A team at the University of Alberta has solved the game of checkers, creating a checkers-playing program that cannot be beaten.
Led by Jonathan Schaeffer, the team has been working on the program, known as Chinook, since 1989. In 1994, Chinook had developed to a point which allowed it to defeat reigning world champion Marion Tinsley; the same program has now completed all the calculations necessary to become unbeatable. At best, with a perfectly-played game, an opposing player can take Chinook to a draw.
A deceptively simple-looking game, there are actually 500 billion billion (5.0 * 10^20) possible moves over the course of a single game. To increase its efficiency, the team designed the program to search out only the moves required to win the game from each game position, which meant that only 1/5,000,000 of the possible moves were computed - a tiny 500,000 billion. Since the program has already worked out all the possible winning combinations, it needs virtually no time to think in response to a move.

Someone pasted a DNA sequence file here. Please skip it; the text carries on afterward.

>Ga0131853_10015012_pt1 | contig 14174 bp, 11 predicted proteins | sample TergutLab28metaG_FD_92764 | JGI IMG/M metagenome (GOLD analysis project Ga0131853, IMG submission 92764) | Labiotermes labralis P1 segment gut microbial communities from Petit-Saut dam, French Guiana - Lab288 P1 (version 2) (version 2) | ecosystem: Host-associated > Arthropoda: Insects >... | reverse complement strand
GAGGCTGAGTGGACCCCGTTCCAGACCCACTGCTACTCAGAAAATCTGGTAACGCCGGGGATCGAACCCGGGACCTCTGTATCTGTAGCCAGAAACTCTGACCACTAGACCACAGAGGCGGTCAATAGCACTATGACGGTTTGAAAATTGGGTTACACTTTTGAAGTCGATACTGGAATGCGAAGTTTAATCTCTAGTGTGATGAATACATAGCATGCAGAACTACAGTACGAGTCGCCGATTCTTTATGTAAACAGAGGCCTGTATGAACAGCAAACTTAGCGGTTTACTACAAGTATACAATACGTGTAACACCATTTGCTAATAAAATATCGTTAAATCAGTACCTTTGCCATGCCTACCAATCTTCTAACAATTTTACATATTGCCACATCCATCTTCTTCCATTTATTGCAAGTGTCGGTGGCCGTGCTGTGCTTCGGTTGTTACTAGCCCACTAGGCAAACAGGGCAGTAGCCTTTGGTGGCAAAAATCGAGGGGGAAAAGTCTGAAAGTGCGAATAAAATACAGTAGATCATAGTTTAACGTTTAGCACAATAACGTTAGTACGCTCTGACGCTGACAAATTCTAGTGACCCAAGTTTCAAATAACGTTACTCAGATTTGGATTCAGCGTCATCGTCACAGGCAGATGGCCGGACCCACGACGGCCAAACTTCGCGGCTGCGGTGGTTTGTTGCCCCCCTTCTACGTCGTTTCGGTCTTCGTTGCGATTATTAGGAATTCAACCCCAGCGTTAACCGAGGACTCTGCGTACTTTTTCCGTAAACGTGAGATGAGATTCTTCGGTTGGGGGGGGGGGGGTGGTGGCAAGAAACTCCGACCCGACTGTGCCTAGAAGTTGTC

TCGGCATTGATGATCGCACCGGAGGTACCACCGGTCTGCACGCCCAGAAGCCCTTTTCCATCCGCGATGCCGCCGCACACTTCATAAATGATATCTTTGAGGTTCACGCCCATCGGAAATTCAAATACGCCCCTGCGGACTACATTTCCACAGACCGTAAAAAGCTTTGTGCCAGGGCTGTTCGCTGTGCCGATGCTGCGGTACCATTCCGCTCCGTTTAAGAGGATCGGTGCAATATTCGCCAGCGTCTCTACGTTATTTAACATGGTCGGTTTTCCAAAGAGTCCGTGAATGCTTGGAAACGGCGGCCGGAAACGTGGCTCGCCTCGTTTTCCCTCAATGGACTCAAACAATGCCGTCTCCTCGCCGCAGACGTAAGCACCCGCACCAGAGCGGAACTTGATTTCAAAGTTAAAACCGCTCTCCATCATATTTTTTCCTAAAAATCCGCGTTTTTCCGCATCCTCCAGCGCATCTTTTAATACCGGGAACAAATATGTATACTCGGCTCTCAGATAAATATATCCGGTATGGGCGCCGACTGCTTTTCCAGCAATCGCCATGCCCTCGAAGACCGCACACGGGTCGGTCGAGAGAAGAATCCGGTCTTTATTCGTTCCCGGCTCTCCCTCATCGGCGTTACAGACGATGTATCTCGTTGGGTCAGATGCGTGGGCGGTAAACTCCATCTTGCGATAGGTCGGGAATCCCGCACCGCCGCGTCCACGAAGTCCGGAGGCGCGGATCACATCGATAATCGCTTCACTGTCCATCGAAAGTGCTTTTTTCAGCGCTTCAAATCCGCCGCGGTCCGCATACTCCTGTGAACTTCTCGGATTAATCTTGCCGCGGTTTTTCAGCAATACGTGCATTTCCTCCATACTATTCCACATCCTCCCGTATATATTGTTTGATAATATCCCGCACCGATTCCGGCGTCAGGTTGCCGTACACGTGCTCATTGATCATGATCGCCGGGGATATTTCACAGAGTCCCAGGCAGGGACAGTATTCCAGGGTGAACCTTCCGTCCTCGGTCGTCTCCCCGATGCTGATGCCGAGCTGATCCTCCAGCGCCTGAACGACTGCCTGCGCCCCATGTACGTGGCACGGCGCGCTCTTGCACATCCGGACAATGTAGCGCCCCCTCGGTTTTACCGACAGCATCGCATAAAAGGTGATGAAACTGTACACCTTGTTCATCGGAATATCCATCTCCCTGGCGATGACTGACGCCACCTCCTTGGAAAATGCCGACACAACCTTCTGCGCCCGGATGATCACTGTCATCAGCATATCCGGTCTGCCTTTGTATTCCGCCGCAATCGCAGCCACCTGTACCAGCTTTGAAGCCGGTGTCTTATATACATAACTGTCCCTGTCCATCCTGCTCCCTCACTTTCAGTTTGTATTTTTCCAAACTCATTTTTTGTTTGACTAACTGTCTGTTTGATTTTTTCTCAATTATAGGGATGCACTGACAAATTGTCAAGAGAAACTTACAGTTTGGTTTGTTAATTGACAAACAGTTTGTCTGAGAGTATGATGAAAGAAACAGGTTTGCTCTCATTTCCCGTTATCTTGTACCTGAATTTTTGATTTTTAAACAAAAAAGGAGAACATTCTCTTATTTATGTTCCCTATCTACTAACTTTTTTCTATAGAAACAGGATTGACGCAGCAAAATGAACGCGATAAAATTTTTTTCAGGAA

Schaeffer said Chinook has implications beyond checkers: The same algorithms that power it could be useful with other massive databases, such as lists of biological information. "At the core, they both reduce to the same fundamental problem," he said. "Large, compressed data sets that have to be accessed quickly."
And unlike certain world champions of chess, his work doesn't appear to be a target of resentment among the checkers elite. "People will keep right on playing checkers," said Bob Newell, editor of The Checker Maven, the world's foremost checkers publication. "People continued to run for sport after the invention of the automobile."
Checkers aficionados can test their mettle against the unbeatable machine at the official Chinook website.